‘Women Talking’ Squanders Its Chance to Tell a Great Trans Story

women talking, The latest film from the Canadian director Sarah Polley, is a challenging story about a group of women debating how they should respond to dire circumstances. For years, women of a remote Mennonite community were drugged and raped. When the women expressed concern that something horrible was happening while they were sleeping, they were only told that the devil was punishing them, or that it was simply in their heads. When one of the women wakes up to find her attacker in the middle of the night, the women discover that the men in the community are behind these atrocities.

As a community, women decided that they had three options. They could do nothing, stay and fight, or leave the only home they had ever known. In the absence of definite conclusions, women from two of the community’s most famous families meet in secret, to decide how they should move forward from these mortifying circumstances.

The result is a wonderful meditation on the power of resistance. It has a great take from Hildur Gudnadóttir (who won an Oscar for waggery), oscillates between heartbreak and hope. Real characters where women talking shine, from the (male) interpreter August (Ben Whishaw), to the debating women themselves. The fiercely assertive Salome (Claire Foy), the gritty Mariche (Jessie Buckley) and the quiet, thoughtful Greta (Sheila McCarthy, the film’s MVP) are particular highlights.

But for all of the film’s merits, there’s one character that greatly disappoints and devalues ​​Polley’s film: Melvin (August Winter). It’s not because Winter’s performance sucks – in fact, they do everything they can to give Melvin a real introspection. Unfortunately, the problem lies in the film’s limited script.

Melvin has experienced trauma similar to those of other women who have been drugged, raped and assaulted by men in their community. Melvin may have been attacked by his own brother – although Melvin can never be sure since he was not sober. The unbearable pain of his situation pushed Melvin to become transgender. This is the only thing related to this character that the movie does well. women talking make it clear that Melvin is not transgender because he was assaulted; rather, the attack made it impossible for Melvin to continue closing, forcing him to make his transition public.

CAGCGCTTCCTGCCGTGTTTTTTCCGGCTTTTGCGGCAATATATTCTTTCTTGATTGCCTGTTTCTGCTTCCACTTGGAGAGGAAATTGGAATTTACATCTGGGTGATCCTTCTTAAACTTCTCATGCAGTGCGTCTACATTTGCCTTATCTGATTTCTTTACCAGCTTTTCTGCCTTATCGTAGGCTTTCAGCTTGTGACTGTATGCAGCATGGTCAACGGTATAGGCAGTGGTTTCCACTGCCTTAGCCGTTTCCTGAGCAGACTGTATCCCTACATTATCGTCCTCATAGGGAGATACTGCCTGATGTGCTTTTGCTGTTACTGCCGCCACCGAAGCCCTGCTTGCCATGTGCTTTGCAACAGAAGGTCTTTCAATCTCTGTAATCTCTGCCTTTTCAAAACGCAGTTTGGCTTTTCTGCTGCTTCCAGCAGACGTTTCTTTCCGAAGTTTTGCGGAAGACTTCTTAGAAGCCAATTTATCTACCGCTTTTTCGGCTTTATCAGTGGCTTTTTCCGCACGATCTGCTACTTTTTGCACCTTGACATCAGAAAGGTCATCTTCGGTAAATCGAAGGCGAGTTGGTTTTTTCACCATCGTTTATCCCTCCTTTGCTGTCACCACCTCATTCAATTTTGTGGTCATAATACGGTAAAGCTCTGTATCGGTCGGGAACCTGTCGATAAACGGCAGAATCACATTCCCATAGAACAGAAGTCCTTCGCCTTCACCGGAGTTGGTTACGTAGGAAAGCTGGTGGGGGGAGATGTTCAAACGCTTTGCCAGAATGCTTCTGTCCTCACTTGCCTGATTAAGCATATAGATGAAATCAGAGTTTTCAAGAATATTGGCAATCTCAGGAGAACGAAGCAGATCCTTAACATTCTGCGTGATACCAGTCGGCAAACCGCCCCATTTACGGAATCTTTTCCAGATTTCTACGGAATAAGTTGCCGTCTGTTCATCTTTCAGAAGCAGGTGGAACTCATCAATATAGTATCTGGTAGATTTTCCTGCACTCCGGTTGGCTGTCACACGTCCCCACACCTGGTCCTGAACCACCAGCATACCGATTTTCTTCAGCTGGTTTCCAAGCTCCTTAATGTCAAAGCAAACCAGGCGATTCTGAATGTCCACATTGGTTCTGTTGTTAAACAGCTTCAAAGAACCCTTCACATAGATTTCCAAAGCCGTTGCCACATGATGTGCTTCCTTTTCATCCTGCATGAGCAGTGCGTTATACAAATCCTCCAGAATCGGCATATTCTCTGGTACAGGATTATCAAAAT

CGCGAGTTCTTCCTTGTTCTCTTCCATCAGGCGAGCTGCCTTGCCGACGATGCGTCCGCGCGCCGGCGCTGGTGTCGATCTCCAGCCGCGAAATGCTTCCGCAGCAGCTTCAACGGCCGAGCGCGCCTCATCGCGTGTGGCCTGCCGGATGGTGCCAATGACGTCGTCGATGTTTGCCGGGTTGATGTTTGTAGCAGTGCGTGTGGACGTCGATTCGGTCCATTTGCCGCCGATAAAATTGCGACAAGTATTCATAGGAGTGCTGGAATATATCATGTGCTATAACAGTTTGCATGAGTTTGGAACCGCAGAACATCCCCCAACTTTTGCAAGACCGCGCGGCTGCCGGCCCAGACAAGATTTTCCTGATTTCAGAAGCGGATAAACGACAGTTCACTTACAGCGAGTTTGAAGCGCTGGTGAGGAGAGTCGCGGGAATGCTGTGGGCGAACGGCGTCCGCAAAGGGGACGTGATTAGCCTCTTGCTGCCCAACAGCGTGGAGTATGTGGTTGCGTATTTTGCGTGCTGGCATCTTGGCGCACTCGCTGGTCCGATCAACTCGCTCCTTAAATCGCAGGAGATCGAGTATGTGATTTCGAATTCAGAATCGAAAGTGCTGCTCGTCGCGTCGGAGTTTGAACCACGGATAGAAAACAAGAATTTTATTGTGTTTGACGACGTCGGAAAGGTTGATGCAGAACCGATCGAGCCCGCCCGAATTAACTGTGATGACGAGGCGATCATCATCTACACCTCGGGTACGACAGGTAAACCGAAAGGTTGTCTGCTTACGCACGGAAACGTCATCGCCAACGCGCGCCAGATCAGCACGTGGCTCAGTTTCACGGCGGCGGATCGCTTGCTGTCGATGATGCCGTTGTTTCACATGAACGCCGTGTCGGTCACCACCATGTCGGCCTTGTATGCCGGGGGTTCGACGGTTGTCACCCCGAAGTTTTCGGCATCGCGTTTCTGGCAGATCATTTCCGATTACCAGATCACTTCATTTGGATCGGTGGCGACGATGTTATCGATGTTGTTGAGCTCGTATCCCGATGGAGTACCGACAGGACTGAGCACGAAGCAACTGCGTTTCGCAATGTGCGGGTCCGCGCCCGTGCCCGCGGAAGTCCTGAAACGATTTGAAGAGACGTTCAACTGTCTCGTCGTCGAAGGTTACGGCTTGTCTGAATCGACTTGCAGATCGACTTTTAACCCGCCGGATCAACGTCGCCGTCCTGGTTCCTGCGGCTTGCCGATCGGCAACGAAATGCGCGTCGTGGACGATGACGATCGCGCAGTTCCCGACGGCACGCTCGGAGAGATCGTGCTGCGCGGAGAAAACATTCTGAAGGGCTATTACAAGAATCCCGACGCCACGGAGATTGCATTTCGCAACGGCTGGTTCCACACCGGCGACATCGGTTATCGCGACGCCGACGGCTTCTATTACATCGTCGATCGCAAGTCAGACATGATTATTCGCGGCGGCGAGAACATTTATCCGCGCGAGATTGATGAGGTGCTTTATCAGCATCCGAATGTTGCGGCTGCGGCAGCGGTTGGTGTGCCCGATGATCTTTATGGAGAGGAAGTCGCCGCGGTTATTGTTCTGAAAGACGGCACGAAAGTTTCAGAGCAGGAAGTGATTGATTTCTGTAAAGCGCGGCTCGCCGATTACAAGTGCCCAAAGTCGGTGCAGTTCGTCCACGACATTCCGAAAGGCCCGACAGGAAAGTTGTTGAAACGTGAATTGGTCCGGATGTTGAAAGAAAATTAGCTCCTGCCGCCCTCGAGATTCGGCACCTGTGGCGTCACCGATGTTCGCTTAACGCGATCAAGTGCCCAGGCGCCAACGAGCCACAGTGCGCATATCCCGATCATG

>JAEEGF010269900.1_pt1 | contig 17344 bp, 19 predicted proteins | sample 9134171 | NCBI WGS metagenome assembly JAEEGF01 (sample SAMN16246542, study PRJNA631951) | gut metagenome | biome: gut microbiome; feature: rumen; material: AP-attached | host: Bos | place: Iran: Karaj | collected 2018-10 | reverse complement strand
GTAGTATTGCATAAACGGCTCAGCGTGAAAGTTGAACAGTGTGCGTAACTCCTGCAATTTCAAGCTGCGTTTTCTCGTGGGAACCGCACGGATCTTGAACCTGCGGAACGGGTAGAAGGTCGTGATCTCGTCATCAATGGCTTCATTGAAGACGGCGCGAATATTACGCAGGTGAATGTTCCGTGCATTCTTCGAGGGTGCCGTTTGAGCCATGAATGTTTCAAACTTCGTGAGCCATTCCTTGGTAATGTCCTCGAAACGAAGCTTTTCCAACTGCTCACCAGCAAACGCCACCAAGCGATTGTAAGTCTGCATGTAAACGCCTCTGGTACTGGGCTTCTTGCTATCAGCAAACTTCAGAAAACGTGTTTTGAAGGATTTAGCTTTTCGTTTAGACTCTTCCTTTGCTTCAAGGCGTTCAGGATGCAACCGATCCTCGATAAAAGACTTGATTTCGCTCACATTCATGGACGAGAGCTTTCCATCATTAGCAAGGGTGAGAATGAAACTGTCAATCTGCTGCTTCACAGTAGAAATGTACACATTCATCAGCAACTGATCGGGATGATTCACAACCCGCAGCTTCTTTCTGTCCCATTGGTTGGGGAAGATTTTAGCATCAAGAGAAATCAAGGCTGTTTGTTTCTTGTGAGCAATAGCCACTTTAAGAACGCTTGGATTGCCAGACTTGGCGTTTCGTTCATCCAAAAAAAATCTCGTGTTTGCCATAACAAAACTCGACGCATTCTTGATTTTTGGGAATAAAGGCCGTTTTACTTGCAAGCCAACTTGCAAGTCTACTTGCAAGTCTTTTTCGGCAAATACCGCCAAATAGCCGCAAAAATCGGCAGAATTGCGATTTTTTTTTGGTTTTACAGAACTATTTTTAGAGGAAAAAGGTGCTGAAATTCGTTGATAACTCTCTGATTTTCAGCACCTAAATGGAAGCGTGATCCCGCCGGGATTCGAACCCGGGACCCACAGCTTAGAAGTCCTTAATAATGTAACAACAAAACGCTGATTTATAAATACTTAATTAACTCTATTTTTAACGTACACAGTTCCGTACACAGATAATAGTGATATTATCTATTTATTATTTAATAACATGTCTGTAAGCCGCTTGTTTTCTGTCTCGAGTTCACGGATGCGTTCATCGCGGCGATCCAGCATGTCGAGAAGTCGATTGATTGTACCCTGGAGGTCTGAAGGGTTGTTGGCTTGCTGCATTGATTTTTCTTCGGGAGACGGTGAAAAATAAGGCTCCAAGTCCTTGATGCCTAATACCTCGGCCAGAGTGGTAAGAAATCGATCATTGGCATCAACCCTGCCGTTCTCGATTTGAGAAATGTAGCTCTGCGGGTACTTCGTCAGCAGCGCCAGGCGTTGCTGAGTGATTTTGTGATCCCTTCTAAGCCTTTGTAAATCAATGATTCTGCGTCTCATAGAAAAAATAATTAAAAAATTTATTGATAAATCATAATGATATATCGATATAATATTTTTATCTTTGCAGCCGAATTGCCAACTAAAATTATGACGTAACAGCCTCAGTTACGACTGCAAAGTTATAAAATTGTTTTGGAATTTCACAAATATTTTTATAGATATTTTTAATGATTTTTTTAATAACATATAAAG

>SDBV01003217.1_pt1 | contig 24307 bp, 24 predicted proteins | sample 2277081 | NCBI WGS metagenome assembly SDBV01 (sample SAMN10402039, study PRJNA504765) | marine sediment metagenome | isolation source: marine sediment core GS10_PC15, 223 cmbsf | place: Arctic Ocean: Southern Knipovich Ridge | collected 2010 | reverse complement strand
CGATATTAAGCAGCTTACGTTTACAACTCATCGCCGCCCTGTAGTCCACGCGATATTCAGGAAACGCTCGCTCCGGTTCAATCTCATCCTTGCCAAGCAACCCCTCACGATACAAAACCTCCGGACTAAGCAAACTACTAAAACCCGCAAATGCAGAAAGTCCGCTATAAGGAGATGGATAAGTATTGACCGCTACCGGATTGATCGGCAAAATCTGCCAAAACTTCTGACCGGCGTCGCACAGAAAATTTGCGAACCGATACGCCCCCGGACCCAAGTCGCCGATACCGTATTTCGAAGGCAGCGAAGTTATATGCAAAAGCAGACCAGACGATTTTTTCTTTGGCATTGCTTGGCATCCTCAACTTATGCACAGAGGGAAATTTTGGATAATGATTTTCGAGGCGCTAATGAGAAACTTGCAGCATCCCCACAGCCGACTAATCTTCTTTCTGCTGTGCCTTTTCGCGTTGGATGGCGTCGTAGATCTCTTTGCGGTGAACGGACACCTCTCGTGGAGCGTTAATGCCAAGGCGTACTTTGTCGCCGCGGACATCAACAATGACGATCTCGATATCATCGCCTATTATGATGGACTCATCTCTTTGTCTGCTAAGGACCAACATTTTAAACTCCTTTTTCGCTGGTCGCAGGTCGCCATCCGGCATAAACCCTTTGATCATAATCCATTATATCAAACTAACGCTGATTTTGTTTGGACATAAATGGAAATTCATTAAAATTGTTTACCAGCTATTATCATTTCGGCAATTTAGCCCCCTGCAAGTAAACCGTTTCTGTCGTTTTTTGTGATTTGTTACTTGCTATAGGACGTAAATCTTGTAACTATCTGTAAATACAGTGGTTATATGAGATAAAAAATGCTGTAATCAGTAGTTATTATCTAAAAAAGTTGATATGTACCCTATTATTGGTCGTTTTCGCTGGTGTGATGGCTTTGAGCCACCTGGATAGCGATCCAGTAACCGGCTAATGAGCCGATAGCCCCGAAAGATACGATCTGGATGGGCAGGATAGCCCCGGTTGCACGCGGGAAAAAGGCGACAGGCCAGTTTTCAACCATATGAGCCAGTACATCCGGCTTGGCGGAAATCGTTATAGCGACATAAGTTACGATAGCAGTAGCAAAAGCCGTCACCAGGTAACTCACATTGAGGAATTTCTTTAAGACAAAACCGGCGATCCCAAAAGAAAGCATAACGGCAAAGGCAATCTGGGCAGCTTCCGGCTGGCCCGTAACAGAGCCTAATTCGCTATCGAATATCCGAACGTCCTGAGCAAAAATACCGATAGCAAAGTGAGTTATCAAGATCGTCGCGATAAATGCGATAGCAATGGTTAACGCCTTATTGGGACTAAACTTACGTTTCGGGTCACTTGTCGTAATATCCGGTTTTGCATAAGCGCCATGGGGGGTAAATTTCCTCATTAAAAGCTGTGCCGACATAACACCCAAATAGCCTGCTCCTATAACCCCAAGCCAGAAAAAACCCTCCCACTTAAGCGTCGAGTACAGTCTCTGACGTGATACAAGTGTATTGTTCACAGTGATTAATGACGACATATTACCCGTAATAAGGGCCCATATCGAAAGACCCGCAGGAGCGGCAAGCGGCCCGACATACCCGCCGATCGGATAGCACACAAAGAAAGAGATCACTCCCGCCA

Winter August at the movie premiere in Los Angeles women talking on November 17, 2022 in Beverly Hills, California.

Mark Von Holden / Diversity via Getty Images

Interestingly, Melvin spends most of his time with the children of the village. His trauma has made him alienated from adults, vowing to keep quiet from everyone but children. It makes sense that he chose not to speak to anyone else: When the women talked about Melvin, they refused to confirm his identity, repeatedly named him and deliberately misused the pronouns. from talking about or even with him. The children in the village don’t have the same problem, they happily embrace Melvin for who he is.

But the scenario seems to define Melvin’s existence purely by his trauma. When women talking certain of the trauma and how it unfolds, the women in the film are rich characters, diverse in thoughts and opinions; They’re more than what they’ve been through. But Melvin is not given such courtesy, and the film makes no real effort to understand who he is.